Click here to listen on Apple Podcasts or Spotify.

For more on the situation in Ethiopia, check out Crisis Group’s extensive analysis on our Ethiopia country page.

Episode 9: Lula and Latin America’s Leftward Lurch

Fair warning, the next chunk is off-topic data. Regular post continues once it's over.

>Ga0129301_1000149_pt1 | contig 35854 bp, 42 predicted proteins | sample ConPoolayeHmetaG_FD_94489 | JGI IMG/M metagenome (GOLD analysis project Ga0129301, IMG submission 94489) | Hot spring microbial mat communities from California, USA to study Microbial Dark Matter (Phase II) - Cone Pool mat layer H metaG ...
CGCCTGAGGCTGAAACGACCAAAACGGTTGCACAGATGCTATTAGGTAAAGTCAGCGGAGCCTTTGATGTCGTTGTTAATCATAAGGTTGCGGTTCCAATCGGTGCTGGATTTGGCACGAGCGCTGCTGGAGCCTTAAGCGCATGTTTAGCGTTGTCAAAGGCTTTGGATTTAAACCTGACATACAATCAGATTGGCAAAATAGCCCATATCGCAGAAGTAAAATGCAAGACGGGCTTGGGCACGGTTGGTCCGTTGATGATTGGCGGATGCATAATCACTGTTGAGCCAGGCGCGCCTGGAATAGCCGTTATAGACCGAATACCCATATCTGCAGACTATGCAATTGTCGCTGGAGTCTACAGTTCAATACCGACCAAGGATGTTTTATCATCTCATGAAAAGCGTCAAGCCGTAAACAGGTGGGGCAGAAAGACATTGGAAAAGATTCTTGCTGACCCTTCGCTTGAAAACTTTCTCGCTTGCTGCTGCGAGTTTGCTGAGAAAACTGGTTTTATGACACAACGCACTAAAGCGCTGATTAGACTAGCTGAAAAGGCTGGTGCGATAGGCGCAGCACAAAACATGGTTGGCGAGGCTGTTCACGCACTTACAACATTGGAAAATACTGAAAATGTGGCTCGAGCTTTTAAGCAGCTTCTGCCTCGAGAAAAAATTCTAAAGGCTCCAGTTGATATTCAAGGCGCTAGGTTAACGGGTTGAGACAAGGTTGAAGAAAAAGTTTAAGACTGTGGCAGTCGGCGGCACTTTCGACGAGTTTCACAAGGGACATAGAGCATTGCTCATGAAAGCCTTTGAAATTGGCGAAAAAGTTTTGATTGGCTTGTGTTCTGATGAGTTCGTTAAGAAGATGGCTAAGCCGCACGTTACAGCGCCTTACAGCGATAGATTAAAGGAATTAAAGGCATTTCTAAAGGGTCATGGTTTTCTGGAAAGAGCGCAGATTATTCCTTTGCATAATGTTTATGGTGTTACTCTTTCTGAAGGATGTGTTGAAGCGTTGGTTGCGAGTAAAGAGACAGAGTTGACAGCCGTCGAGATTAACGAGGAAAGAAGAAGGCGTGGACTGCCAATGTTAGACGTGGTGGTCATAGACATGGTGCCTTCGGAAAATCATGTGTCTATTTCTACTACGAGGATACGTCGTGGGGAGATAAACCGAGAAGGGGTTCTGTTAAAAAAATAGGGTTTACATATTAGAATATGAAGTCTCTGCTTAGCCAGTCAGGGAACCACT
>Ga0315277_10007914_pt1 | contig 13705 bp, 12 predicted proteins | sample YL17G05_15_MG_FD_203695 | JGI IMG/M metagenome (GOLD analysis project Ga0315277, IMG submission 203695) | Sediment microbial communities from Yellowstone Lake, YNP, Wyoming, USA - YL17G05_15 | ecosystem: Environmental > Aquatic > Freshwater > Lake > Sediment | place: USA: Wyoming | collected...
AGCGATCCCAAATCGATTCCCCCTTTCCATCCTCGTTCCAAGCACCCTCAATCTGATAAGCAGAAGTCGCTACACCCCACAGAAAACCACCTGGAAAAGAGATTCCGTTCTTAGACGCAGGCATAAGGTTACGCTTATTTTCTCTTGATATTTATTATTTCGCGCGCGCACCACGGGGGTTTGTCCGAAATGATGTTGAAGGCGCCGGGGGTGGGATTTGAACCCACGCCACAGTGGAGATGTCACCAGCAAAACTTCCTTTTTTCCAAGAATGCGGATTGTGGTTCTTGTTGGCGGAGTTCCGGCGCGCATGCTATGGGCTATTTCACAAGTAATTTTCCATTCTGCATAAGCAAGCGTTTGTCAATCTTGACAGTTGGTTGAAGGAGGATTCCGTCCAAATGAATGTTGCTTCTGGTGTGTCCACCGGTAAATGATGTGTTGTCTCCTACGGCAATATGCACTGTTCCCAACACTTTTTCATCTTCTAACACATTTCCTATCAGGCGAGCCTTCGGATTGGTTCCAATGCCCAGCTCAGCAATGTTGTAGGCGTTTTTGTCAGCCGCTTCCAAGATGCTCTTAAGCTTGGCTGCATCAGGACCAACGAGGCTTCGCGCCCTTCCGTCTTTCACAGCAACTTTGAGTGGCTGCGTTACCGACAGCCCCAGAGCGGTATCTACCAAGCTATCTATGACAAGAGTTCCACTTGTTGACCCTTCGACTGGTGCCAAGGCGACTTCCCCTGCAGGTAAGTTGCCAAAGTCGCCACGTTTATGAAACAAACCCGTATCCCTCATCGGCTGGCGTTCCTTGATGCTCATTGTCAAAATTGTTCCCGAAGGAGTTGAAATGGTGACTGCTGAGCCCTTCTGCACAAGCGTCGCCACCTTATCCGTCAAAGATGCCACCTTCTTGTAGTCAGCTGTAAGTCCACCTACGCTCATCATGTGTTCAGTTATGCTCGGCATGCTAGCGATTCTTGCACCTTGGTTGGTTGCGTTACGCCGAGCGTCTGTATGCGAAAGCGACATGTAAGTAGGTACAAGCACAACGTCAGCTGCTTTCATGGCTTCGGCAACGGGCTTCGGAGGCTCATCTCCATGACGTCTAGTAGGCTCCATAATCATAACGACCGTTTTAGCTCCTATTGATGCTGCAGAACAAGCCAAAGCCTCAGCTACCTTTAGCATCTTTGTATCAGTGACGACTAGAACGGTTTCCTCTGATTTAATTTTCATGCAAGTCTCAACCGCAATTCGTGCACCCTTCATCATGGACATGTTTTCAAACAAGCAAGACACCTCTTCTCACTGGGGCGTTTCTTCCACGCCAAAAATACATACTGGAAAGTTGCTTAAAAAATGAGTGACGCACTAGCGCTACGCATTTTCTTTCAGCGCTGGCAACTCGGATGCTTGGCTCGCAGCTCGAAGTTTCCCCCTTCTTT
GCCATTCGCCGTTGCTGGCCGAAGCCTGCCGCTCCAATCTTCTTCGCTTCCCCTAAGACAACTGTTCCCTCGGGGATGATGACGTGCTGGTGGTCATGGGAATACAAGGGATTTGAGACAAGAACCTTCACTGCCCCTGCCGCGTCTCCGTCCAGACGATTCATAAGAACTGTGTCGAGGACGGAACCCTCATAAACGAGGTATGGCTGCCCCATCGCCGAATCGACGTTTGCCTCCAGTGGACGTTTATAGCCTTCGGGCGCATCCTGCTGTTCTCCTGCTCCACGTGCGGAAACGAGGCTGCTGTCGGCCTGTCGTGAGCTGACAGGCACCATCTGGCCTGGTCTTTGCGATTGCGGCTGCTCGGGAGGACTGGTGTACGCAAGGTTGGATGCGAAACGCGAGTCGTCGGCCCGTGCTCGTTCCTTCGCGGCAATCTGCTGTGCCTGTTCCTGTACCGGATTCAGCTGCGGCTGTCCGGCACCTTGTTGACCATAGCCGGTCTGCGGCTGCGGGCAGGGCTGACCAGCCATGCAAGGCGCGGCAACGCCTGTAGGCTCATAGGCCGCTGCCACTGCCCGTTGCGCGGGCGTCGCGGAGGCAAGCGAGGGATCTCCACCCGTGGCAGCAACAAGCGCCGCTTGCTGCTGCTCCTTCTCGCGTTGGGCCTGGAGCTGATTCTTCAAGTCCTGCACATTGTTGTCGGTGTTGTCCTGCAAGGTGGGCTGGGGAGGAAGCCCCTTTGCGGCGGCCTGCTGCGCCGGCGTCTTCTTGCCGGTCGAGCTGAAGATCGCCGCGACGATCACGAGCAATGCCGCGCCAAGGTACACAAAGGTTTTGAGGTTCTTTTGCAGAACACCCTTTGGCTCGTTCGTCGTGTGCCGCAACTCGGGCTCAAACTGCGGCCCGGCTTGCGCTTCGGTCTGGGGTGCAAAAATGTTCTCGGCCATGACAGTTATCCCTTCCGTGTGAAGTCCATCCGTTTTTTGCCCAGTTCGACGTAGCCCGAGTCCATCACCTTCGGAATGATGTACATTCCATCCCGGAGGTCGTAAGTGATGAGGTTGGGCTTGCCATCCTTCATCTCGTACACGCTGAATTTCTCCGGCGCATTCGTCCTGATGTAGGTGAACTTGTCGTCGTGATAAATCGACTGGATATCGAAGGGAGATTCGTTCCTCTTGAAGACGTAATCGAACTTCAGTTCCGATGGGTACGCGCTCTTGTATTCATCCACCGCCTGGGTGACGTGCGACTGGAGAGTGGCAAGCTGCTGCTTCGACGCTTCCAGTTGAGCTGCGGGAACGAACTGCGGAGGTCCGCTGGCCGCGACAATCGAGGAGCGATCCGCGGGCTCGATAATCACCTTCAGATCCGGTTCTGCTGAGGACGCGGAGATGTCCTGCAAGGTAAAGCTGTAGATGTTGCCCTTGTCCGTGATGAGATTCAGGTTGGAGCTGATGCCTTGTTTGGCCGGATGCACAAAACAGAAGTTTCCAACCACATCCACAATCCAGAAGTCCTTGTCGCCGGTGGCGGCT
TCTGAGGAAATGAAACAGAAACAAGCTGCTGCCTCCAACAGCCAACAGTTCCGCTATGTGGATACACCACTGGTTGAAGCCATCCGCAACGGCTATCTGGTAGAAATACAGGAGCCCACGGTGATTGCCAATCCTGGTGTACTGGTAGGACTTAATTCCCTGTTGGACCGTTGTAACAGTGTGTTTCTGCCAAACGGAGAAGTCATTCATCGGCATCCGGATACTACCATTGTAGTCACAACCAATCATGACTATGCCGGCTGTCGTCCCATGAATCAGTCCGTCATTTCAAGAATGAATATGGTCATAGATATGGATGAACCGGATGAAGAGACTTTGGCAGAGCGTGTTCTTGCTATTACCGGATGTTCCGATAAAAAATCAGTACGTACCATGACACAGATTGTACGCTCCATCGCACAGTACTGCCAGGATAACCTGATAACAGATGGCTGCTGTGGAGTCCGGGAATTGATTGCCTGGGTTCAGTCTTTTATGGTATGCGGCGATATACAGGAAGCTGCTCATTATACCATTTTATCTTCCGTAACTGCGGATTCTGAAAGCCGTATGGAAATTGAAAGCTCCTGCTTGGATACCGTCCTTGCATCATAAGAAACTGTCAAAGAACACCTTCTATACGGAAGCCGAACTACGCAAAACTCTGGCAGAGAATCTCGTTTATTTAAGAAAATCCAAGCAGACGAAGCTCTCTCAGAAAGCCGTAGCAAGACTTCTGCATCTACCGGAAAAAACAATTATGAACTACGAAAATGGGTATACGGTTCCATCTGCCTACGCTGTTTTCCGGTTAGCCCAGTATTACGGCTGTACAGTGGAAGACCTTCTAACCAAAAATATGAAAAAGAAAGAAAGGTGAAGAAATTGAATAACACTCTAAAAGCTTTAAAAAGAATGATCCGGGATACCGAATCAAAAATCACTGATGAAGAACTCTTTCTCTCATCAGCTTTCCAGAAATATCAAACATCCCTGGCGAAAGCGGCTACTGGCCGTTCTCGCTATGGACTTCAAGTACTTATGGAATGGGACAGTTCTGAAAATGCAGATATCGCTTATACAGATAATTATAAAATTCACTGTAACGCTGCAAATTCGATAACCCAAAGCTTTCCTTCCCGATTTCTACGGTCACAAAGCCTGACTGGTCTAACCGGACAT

Last Sunday in Brazil, former leftist President Luiz Inacio Lula da Silva won a tightly fought presidential run-off against incumbent President Jair Bolsonaro. Bolsonaro’s supporters took to the streets in angry protest against Lula. Although Bolsonaro narrowly lost out, he and the populist movement he has whipped up enjoy considerable support, hold a legislative majority and several key governorships, and remain a powerful force in Brazilian politics. Lula’s success comes at the heels of another leftist victory in Latin America – that of Gustavo Petro in Colombia. Petro promises “total peace” in Colombia, pledging to talk to the country’s remaining guerrilla movement and even drug traffickers to bring peace to the country’s violence-torn countryside. Lula and Petro are part of a crop of new leftist leaders across the continent, which though themselves diverse seem to mark a departure from the old authoritarian left at the helm in Cuba, Nicaragua and Venezuela. To some degree, their coming to power narrows the polarisation in Latin America that has undercut regional cooperation and could reinvigorate efforts to resolve Venezuela’s protracted political standoff, curb the political repression by Daniel Ortega’s government in Nicaragua or tackle Haiti’s violent collapse. At home, though, Latin America’s new leftist leaders face huge challenges, with stagnant economies, big hikes in living costs and, in places, rampant criminal violence driving the discontent that right populists tend to profit from.